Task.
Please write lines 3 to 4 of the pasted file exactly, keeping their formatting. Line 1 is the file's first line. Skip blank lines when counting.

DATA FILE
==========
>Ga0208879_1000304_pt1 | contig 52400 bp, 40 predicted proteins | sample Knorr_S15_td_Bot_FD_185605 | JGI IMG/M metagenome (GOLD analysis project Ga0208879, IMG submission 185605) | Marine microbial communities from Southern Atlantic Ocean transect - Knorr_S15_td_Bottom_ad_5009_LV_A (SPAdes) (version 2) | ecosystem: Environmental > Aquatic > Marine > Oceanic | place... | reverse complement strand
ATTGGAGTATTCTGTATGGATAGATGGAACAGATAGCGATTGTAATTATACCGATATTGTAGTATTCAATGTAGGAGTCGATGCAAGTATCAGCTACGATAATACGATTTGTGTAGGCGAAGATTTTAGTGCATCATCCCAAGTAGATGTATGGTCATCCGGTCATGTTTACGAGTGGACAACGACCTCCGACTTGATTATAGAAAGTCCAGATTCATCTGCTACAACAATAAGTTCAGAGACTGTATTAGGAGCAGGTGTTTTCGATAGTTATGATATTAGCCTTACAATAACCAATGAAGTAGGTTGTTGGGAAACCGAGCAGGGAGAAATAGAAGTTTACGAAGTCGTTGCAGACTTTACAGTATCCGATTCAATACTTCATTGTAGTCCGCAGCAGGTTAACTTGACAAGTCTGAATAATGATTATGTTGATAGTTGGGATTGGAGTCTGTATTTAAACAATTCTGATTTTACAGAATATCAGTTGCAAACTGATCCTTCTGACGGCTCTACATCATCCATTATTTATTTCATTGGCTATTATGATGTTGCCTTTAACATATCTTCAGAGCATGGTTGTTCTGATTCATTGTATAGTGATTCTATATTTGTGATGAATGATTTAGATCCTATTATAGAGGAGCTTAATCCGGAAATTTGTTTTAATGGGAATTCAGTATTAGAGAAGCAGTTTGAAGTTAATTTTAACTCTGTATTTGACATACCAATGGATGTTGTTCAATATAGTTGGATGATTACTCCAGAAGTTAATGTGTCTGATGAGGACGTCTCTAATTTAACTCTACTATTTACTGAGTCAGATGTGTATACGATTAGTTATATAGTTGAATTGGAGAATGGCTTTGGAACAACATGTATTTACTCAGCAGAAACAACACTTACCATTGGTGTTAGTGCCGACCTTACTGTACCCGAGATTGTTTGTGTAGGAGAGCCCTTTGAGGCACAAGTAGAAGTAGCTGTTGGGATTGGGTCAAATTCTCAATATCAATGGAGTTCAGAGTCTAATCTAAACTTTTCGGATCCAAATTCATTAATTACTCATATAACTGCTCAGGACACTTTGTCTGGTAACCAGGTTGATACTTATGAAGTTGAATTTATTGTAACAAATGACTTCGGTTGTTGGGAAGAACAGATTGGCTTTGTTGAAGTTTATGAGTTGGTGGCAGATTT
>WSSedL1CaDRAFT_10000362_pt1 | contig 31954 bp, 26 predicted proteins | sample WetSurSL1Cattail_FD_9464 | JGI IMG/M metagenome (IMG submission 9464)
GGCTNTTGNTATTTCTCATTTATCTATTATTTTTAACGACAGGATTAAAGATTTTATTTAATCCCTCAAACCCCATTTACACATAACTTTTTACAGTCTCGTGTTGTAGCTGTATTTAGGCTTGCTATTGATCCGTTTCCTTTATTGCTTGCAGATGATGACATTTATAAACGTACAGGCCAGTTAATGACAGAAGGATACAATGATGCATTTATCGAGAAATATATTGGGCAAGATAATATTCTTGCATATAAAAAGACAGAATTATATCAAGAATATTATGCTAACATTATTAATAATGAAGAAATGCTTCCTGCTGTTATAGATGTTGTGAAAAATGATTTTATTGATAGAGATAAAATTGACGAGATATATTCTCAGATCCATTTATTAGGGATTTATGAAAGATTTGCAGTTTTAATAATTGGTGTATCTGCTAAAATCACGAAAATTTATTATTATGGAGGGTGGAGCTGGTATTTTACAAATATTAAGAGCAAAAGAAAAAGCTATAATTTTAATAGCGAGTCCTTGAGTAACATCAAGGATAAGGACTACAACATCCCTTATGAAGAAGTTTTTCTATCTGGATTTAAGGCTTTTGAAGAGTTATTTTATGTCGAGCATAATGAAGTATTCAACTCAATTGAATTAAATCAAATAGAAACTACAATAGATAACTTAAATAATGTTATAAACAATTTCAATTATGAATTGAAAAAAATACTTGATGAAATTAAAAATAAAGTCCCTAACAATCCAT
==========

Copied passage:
>WSSedL1CaDRAFT_10000362_pt1 | contig 31954 bp, 26 predicted proteins | sample WetSurSL1Cattail_FD_9464 | JGI IMG/M metagenome (IMG submission 9464)
GGCTNTTGNTATTTCTCATTTATCTATTATTTTTAACGACAGGATTAAAGATTTTATTTAATCCCTCAAACCCCATTTACACATAACTTTTTACAGTCTCGTGTTGTAGCTGTATTTAGGCTTGCTATTGATCCGTTTCCTTTATTGCTTGCAGATGATGACATTTATAAACGTACAGGCCAGTTAATGACAGAAGGATACAATGATGCATTTATCGAGAAATATATTGGGCAAGATAATATTCTTGCATATAAAAAGACAGAATTATATCAAGAATATTATGCTAACATTATTAATAATGAAGAAATGCTTCCTGCTGTTATAGATGTTGTGAAAAATGATTTTATTGATAGAGATAAAATTGACGAGATATATTCTCAGATCCATTTATTAGGGATTTATGAAAGATTTGCAGTTTTAATAATTGGTGTATCTGCTAAAATCACGAAAATTTATTATTATGGAGGGTGGAGCTGGTATTTTACAAATATTAAGAGCAAAAGAAAAAGCTATAATTTTAATAGCGAGTCCTTGAGTAACATCAAGGATAAGGACTACAACATCCCTTATGAAGAAGTTTTTCTATCTGGATTTAAGGCTTTTGAAGAGTTATTTTATGTCGAGCATAATGAAGTATTCAACTCAATTGAATTAAATCAAATAGAAACTACAATAGATAACTTAAATAATGTTATAAACAATTTCAATTATGAATTGAAAAAAATACTTGATGAAATTAAAAATAAAGTCCCTAACAATCCAT